The book is very, very different than the movie. We never meet Oscar--he's already dead. The Ginsberg son, Aaron is not dead, although he is assumed to be. This changes the timbre of the work. I also found The Bat slightly less terrifying in book form than on the screen. For a while you think he's actually an okay person, but then you're proven wrong.
Another thing I'm not sure about is why is Harry Ginsberg black in the movie, but his race is not discussed at all in the book. I know there are black Jewish people. I'm not so closed-minded as to think you cannot be black and Jewish. However, I find it interesting that they took the one racially nondescript character and made him African American while changing the race of Bradley's final girlfriend from black to Italian. What was going on there? I think that perhaps they really wanted to cast Morgan Freeman and who could blame them? I also think that Hollywood is still very mono-racial relationships oriented, unless you want that to become the whole movie which maybe they didn't. I think that if that's the case, it's a sad commentary on society.
I do not know if I like the book or the movie better. Each has it's own points that I enjoy and points I dislike. I would suggest reading the book and watching the movie. They're two very different experiences. I'd rate the book a 7.5 out of 10. I'm not sure what I rated the movie. I'm not sure if I would rate it higher or lower. I think they're about the same.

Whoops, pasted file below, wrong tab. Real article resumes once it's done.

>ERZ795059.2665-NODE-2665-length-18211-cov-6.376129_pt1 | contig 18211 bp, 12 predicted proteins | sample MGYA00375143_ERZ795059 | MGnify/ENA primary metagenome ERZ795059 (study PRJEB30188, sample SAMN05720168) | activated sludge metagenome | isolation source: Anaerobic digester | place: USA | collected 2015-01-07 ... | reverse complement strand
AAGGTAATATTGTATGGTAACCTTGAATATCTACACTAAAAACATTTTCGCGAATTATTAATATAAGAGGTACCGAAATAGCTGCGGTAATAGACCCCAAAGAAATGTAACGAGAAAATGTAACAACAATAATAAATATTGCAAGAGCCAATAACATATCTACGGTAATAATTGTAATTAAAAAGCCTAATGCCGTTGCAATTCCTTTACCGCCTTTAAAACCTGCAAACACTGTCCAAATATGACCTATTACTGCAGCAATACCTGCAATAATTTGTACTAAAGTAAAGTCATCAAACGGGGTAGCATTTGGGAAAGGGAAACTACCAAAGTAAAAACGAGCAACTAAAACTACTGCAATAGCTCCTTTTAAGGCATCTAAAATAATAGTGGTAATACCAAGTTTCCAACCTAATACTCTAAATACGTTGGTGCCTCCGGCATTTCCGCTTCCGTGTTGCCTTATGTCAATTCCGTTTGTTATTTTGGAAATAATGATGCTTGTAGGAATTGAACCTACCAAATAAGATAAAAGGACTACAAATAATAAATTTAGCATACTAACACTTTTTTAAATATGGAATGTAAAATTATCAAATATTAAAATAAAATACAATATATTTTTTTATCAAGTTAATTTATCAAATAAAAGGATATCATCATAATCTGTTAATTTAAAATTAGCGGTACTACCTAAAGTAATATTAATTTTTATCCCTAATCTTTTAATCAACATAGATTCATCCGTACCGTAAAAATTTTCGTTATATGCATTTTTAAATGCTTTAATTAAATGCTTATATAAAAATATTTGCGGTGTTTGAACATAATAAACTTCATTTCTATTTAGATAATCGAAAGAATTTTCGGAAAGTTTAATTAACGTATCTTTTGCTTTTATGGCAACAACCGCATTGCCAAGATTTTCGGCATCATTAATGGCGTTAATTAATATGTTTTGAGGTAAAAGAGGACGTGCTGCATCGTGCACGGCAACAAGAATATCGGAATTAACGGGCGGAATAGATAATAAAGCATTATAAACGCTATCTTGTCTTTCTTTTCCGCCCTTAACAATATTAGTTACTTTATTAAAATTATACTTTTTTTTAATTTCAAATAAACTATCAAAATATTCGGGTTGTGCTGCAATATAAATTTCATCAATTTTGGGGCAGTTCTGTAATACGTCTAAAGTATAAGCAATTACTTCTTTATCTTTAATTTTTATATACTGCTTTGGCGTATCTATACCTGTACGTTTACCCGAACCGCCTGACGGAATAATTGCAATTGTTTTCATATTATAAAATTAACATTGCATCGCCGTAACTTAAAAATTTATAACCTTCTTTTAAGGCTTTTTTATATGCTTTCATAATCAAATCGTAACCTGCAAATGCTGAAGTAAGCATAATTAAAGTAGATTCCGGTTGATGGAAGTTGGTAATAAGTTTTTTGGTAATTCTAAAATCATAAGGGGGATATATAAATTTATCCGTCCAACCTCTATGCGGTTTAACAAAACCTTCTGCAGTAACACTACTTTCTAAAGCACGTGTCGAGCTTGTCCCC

The last thing this brings up for me is how some authors allow their work to be manipulated just for money. I'm not saying that I'm above this. If I ever have a book published and someone wants to make it into a movie, I will allow some latitude, but I don't think I will let them change basic character attributes such as eliminating the black doctor in this story. Or making Mr. Ginsberg black which would explain why the interracial marriage was never discussed in the movie. That never made sense to me. If you're going to get married in the 1950s to someone of a different race than you. That's a pretty big deal you would think they would explain. So maybe Charles allowed them to change the girlfriend, but insisted they had some black character somewhere. From what I understand, if you actually tried to marry a person of another race in the 1950s (providing it was legal where you were) you were likely to have visits from the KKK. Based on the article that my assistant just found, they theoretically could have gotten married. The first state to allow this was in 1948, so it's not entirely inaccurate, just mostly. It wasn't legal in the whole country until 1967. But I still like the book. I just have a lower opinion of the movie now.